by Alexandre Paquin
One wishes that there could be some pleasure to be derived from watching Trey Parker and Matt Stone's puppet show "Team America: World Police" denounce the excesses of American foreign policy in the creators' trademarked vulgar manner, but one quickly realizes that the two filmmakers, best known for the "South Park" television series, though slapping their knees as much as suits their fancy, have absolutely nothing concrete -- or constructive -- to offer as an alternative to American jingoism. The knee-slapping, it turns out, is but at our expense.Quite unfortunate, really, since their latest picture showed all the potential of immortality in the cheesy classic vein with its judicious blend of Thunderbirds and Jerry Bruckheimer, whose films, characterized by the usual patriotism and romance, are roundly criticized for their shallow-mindedness and petty flag-waving. While Bruckheimer's most notorious offering for the New Millennium, Pearl Harbor, was cleverly dismissed by a Parker-penned song, Team America harks back to the Hollywood producer's Top Gun and other starred-and-striped cinematic refuse from the time of the B-Actor-in-Chief administration.
"We Are Not Amused."
The eponymous Team America, whose motto "We Protect, We Serve, We Care" embodies all its altruistic ideals, successfully foils a terrorist plot in Paris -- successfully, that is, if preserving international landmarks is not on your objectives checklist -- but loses one team member to a terrorist's bullet. To replace him, the omnipotent Spottswoode, who calls Team America's every shot from his not-so-secret headquarters in Mount Rushmore, recruits a Broadway actor named Gary to infiltrate the terrorists and prevent a "9/11 times a hundred."
Following the ever-successful Bruckheimerian recipe, Gary falls in love with lovely team member Lisa who, afraid to get involved in a relationship after her boyfriend's death in Paris, at first rejects his advances but is finally swayed by the young thespian who promises never to die. But a large-scale terrorist plot, it is later discovered, is being planned by North Korea's sinister leader Kim Jong Il, who hides his intentions by holding a peace conference and recruiting a horde of latter-day Neville Chamberlains -- Hollywood actors led by Alec Baldwin -- to proudly proclaim they have achieved peace in our time.
From there, in spite of the eighties-inspired soundtrack (and the notable theme song, America, F*ck Yeah) and deliberately stereotypical terrorists conversing in pidgin Arabic, the film goes perceptibly downhill. Even before the film was released, objections were being heard that "freedom fighters" should not be mocked; unfortunately, Team America targets everything and everyone, before fatally crippling itself by showing the potential effects of terrorism in London and other cities. Some very graphic scenes, whether of (gratuitous) sex, (gratuitous) violence, or terrorism, would never have gone by quietly if the movie had not been made with marionettes. And more importantly, if Kim Jong Il is a menace to world peace to the point of sending United Nations weapons inspector Hans Blix swim with his catfish, what option does the rest of the world have but forcible removal, and who is going to do it if not, in this case, Team America? (In the meantime, there is a highly revealing absence of references to the White House or any Washington politician.)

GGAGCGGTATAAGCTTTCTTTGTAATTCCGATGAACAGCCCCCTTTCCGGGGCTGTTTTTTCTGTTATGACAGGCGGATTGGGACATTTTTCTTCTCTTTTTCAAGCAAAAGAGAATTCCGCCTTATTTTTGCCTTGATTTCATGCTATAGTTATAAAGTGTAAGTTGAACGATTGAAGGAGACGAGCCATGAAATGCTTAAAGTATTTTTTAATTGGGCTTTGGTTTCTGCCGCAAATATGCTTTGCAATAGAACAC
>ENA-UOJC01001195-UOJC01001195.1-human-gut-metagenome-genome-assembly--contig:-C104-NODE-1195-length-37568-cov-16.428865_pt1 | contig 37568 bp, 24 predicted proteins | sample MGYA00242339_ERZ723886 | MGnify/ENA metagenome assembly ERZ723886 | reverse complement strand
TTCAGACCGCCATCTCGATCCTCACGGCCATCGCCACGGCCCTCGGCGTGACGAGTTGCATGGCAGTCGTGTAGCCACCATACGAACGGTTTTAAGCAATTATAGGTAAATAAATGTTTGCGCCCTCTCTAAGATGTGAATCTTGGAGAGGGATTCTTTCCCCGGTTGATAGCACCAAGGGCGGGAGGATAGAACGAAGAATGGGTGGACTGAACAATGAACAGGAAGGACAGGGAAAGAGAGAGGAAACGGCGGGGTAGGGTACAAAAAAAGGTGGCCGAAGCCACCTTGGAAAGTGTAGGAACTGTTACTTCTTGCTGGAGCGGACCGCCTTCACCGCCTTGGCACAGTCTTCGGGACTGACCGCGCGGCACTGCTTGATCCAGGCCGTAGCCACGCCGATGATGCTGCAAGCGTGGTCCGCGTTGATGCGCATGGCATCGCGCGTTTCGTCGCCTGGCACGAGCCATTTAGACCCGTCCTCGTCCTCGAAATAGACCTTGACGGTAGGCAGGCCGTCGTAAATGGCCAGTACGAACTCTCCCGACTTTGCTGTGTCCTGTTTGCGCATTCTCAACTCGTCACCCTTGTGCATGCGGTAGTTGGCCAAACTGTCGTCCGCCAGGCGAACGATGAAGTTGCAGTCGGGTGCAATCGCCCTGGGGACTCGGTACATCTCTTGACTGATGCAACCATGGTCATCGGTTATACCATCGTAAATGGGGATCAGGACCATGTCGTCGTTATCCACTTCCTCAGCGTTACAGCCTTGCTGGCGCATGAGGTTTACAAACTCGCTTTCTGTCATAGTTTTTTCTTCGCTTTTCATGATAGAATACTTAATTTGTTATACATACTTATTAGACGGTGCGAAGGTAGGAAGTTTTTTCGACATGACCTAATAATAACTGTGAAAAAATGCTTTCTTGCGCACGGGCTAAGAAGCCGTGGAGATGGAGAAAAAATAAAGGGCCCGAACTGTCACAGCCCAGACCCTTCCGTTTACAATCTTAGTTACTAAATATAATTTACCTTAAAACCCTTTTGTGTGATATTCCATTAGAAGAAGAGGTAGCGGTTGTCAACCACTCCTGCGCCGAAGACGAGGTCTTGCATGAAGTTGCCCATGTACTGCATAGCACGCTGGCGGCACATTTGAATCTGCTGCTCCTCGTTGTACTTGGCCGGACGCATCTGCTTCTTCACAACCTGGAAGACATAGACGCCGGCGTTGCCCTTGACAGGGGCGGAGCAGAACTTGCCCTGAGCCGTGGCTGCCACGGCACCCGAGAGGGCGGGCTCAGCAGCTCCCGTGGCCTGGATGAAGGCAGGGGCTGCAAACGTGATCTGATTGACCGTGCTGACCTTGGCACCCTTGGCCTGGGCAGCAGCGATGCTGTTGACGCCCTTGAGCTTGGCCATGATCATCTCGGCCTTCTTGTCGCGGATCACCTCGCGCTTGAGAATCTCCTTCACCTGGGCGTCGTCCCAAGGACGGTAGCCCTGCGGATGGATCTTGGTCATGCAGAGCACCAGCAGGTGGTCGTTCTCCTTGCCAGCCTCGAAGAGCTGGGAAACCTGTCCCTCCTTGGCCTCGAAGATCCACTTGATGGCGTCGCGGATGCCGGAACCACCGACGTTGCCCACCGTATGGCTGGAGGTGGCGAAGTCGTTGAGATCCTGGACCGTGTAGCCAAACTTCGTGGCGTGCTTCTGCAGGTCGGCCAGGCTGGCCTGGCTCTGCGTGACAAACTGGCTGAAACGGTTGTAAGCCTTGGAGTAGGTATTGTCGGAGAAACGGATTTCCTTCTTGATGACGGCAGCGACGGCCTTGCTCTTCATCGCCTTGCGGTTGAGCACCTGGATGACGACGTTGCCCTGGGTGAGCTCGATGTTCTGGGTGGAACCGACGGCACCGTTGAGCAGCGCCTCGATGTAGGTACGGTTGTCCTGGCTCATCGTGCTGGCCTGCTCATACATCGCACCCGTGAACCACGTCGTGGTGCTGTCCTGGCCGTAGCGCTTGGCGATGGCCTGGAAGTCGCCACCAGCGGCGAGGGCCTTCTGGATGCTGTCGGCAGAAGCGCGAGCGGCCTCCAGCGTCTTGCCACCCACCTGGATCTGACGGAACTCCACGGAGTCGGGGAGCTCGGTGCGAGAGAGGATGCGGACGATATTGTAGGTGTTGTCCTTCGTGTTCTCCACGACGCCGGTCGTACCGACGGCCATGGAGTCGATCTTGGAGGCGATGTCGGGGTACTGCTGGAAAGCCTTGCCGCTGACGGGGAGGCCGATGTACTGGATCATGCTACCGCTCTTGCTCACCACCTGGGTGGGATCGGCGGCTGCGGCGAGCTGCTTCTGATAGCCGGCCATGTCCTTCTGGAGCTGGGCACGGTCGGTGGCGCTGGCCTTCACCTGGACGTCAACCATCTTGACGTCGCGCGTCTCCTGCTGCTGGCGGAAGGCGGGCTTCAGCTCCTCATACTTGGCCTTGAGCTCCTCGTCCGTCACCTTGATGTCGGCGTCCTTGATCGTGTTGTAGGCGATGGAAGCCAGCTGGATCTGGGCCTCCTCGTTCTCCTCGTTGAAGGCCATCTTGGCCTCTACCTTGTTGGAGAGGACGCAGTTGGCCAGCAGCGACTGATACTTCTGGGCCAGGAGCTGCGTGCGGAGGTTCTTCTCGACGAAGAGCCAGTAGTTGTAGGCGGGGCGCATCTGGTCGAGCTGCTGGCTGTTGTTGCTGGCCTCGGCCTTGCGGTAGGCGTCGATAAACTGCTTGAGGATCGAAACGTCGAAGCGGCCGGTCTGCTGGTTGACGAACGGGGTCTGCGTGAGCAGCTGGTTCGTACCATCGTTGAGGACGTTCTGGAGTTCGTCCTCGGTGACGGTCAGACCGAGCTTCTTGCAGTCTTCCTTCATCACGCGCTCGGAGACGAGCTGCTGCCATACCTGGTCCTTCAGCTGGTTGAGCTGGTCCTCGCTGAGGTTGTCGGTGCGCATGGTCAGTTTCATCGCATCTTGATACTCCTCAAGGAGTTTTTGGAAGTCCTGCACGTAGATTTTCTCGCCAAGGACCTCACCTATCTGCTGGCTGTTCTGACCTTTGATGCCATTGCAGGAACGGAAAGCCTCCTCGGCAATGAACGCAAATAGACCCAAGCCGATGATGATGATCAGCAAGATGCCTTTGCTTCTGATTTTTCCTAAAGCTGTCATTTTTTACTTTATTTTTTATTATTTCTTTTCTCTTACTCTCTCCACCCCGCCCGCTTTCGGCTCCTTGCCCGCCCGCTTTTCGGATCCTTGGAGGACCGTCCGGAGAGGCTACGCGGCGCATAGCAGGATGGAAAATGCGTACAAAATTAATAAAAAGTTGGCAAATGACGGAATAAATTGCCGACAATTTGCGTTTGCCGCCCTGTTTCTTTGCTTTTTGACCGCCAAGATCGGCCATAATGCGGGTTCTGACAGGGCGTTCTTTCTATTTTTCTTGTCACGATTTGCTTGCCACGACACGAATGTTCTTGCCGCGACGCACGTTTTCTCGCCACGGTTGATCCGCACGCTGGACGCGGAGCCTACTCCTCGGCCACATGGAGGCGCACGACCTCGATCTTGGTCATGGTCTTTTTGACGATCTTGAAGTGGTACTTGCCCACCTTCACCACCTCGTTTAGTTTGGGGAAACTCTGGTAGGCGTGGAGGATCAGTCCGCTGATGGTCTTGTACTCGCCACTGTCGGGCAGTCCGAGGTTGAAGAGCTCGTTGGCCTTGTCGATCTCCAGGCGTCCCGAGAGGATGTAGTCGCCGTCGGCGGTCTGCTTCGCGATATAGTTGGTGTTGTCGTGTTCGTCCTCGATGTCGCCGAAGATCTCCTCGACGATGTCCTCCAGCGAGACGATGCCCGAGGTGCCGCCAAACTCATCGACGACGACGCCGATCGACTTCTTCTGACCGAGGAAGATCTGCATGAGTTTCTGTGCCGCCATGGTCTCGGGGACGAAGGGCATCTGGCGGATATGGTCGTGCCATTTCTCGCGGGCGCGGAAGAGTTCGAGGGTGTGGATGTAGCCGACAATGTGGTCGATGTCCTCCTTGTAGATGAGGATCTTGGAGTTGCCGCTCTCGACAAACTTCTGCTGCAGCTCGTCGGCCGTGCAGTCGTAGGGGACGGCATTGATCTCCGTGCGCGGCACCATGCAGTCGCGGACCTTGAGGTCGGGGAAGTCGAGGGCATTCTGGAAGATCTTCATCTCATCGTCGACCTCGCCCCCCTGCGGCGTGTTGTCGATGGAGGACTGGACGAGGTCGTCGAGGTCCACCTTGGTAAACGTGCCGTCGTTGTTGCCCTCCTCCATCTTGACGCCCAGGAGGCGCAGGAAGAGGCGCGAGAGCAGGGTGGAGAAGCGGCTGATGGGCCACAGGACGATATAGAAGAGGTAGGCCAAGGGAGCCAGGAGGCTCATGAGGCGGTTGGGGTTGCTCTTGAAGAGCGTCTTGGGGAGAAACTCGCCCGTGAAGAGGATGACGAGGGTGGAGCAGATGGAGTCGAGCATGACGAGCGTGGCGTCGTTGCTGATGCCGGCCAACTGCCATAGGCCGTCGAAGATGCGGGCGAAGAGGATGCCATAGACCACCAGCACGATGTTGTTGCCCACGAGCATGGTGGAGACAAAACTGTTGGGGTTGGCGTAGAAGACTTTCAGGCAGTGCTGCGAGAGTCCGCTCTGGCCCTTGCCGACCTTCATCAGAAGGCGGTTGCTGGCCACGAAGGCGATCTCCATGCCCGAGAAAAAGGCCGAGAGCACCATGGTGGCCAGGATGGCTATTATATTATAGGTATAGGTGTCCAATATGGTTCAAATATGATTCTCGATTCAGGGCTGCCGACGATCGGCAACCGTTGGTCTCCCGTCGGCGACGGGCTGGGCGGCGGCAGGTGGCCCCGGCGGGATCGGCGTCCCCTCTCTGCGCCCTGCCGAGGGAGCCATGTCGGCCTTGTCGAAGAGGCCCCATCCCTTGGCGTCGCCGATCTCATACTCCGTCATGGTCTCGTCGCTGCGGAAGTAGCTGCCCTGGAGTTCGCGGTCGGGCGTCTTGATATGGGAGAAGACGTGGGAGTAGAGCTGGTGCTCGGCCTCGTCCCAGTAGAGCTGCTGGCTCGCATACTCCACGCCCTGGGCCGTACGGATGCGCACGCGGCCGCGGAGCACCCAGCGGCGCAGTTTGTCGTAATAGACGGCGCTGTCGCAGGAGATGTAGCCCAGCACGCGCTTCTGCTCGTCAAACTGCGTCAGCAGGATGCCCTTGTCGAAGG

Regardless of one's position on American foreign policy, the situation in North Korea is alarming enough as it is and is certainly no laughing matter. It is not the first time, of course, that humour has been used to deride the ambitions of foreign dictators (viz. Der Fuehrer's Face), but Parker and Stone have no overriding concern, no sense of mission; nothing is taken seriously and thus their film never rises above the ha-ha-it's-only-puppets level. Ironically, at the end of the film, this parody of Bruckheimer turns into a Bruckheimer film, leaving us rooting for the hawks because they are the lesser of two evils. In other words, Parker and Stone either understand or care nothing about politics (or, most likely, both) but just took advantage of the volatile climate preceding the 2004 American presidential election to have some mindless, dirty, lucrative fun.Quoth Queen Victoria, we are not amused.
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originally posted: 12/14/04 02:15:06